MOOSE Ultimate Frisbee competed in the High Tide Ultimate Tournament during March. The team went 6-2 with a point differential of +23. When not including the win by default on day 2, our ultimate frisbee team scored 79 points in seven games, which makes an average of 11.2 points. It was the team’s first outing since COVID-19, and they were up against D1 schools. MOOSE Ultimate will hold a “Hat Competition” on March 23 at Pucillo, which is open to everyone. People will be teamed up randomly.

The D2 Ice Hockey Club clinched their division in the Colonial States College Hockey Conference and had the #1 seed in the playoffs – the first time since 2015. Unfortunately, they lost against UPENN in the CSCHC championship game.

Our women’s Club Soccer received a bid to Nationals. It was the first time in the club’s history to make it that far.

Allison Yarrow, the director of Campus Recreation, says it takes a village to keep Club Sports going. “One department I want to send a shout-out to is MU Health Services. They support us throughout the school year by helping our students mentally and physically stay in the game.”

Later this month, MU Dance travels to the College Classic National Championship in Orlando, Florida. They will be performing multiple routines. The events will be live-streamed at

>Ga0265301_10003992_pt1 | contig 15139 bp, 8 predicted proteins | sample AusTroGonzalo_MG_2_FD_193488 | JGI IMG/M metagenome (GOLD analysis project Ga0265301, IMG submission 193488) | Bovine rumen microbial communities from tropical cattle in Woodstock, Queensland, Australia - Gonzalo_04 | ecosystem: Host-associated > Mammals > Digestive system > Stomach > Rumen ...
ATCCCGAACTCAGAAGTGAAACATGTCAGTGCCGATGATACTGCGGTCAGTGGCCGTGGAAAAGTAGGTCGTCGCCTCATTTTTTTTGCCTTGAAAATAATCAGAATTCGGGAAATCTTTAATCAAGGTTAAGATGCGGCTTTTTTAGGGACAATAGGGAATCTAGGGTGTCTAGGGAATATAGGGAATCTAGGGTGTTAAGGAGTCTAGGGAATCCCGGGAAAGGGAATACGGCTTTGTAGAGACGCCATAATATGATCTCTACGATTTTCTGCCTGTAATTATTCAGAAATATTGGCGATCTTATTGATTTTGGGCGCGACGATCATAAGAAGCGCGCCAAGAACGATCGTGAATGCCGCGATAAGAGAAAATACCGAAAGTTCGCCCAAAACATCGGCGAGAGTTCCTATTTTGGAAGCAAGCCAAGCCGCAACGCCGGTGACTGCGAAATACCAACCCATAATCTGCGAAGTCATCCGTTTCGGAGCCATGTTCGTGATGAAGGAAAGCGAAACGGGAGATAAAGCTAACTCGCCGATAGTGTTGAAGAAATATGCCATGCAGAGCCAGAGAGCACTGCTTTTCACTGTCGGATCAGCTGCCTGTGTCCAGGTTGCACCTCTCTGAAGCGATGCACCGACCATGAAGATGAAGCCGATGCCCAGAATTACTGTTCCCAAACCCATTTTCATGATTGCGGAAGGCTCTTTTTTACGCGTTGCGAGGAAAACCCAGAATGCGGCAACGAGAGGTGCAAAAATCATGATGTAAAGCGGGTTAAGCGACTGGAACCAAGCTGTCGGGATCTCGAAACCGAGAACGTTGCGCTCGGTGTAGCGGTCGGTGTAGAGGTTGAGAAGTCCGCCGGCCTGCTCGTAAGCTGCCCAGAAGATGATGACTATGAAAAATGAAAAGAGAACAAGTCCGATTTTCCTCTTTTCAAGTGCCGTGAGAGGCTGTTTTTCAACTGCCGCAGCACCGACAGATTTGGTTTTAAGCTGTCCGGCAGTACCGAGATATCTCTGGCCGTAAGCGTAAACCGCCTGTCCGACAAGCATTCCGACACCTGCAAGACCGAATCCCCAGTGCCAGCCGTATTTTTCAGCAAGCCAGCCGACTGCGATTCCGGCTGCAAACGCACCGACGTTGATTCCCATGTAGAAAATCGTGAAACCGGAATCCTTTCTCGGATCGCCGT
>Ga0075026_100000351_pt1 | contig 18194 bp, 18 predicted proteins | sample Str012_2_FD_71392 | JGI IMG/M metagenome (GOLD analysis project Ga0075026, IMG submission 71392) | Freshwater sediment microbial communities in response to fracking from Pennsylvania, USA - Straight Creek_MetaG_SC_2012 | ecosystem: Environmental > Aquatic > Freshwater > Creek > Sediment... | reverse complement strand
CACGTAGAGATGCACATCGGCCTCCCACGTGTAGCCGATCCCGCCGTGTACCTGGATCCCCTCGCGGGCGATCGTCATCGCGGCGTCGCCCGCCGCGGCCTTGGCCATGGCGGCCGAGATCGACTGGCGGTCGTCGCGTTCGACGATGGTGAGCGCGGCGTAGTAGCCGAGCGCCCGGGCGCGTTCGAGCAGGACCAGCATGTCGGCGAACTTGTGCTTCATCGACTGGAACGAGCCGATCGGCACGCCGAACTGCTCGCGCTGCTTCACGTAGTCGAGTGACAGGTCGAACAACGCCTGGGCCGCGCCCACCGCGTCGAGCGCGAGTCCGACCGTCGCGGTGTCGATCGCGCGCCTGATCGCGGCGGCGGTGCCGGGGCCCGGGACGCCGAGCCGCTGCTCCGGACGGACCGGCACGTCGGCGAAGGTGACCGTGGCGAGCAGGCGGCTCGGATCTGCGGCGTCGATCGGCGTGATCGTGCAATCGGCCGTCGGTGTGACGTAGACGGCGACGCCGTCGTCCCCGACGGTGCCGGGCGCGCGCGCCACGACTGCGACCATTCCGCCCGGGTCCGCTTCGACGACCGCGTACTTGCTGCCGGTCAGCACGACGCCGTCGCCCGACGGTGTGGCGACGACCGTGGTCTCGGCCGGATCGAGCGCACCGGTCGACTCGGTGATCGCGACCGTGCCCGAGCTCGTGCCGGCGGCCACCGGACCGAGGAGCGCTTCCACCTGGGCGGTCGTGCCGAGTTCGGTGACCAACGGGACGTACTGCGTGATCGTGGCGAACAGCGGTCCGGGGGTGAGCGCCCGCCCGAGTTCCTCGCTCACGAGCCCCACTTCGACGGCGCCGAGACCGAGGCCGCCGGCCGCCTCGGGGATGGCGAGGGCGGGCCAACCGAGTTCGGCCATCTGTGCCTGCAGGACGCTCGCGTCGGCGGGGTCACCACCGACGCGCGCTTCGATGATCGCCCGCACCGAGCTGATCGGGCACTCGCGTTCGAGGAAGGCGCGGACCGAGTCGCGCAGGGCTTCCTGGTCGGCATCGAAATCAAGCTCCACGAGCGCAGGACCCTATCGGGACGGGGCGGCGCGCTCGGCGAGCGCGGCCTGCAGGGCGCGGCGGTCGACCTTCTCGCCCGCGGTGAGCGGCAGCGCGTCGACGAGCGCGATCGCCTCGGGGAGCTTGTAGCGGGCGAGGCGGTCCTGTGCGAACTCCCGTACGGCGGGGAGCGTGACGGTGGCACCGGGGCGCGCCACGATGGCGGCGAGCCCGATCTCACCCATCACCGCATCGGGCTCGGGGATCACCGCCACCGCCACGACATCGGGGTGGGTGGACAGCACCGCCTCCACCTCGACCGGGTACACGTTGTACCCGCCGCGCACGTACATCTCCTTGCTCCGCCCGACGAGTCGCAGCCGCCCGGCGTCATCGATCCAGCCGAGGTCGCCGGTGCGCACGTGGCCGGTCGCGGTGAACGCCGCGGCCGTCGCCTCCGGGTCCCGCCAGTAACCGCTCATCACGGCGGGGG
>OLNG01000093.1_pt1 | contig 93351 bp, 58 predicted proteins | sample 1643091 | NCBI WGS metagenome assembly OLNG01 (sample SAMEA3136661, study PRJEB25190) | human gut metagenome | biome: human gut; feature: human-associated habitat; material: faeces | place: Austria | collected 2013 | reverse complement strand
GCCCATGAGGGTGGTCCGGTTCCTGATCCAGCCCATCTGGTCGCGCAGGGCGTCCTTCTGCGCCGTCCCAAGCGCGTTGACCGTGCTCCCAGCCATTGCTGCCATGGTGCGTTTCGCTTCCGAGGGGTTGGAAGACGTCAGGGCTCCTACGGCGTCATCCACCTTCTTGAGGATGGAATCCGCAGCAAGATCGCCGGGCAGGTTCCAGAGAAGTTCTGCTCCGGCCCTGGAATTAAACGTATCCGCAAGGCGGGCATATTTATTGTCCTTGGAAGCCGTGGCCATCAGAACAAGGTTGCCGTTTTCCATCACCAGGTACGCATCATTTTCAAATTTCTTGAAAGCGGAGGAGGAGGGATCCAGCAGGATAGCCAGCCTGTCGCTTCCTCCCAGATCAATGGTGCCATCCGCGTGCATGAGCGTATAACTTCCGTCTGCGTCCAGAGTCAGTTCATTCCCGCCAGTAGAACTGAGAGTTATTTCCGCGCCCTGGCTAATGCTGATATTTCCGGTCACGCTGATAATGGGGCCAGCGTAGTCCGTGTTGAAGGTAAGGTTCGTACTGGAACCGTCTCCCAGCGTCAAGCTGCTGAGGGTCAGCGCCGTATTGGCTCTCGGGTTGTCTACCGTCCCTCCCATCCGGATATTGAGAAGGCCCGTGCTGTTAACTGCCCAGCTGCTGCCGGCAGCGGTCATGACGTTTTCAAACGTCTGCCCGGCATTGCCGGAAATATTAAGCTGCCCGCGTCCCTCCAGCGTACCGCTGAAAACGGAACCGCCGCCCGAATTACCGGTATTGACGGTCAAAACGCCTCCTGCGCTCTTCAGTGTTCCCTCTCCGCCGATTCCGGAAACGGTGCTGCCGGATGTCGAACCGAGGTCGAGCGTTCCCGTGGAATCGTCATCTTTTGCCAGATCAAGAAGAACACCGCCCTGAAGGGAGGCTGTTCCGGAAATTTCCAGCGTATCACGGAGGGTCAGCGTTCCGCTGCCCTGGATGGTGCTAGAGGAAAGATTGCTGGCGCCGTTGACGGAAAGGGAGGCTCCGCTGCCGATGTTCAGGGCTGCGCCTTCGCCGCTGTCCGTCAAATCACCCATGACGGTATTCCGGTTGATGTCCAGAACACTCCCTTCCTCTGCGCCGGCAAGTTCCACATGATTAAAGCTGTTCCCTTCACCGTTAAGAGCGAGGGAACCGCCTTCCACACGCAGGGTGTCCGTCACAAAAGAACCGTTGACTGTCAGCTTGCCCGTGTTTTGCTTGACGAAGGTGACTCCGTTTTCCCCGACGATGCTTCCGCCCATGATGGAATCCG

The Men’s Rugby Club is hosting up to 8 teams in a large tournament at Brooks Field on April 6.

And, in season right now are baseball, softball, men's lacrosse, men's and women's rugby, and men's and women's volleyball. In addition, fencing and mixed martial arts are happening right now. MMA has eight open weekly classes for interested students to check out in the SMC Rec Center.

More on Club Sports is available here.

Becoming More Inclusive with the 21-Day DEI Challenge

Learning how power, privilege, supremacy, racism and many other forms of oppression interact is an important task in becoming a more inclusive individual and overall community. That is why MU is holding the 2nd annual 21-day DEI Challenge.

The 21-day DEI Challenge allows students, faculty and staff to complete certain actions, including reading a book, listening to a podcast episode or engaging in diverse settings to help further your understanding of inclusivity and the forms of oppression.

Carlos Wiley, chief diversity and inclusion officer at MU, explains the importance of this challenge. “While we challenge ourselves to learn and grow as inclusive excellent individuals, it’s imperative for us not to leave our colleagues or classmates of marginalized identities to face or try to solve the problem of oppression alone.”

“We can work together in unity to stand against racism, sexism, ableism and other forms of oppression by taking this challenge as a group with friends and family, units, departments, colleges or organization-wide,” Wiley says.

The challenge does not have to be done in 21 consecutive days, but it does have to be completed before the celebratory dinner, where participants will be recognized for their work. Anyone who wants to participate in the challenge can download the required sheet and send it to Wiley to receive a certificate and invitation to the dinner.

Wiley explains that he enjoys watching the MU community become more inclusive through this challenge. “The best part of the challenge is that people can learn to create effective social justice habits to become better allies to those from marginalized communities.”

Interested in the challenge? Click here to learn more: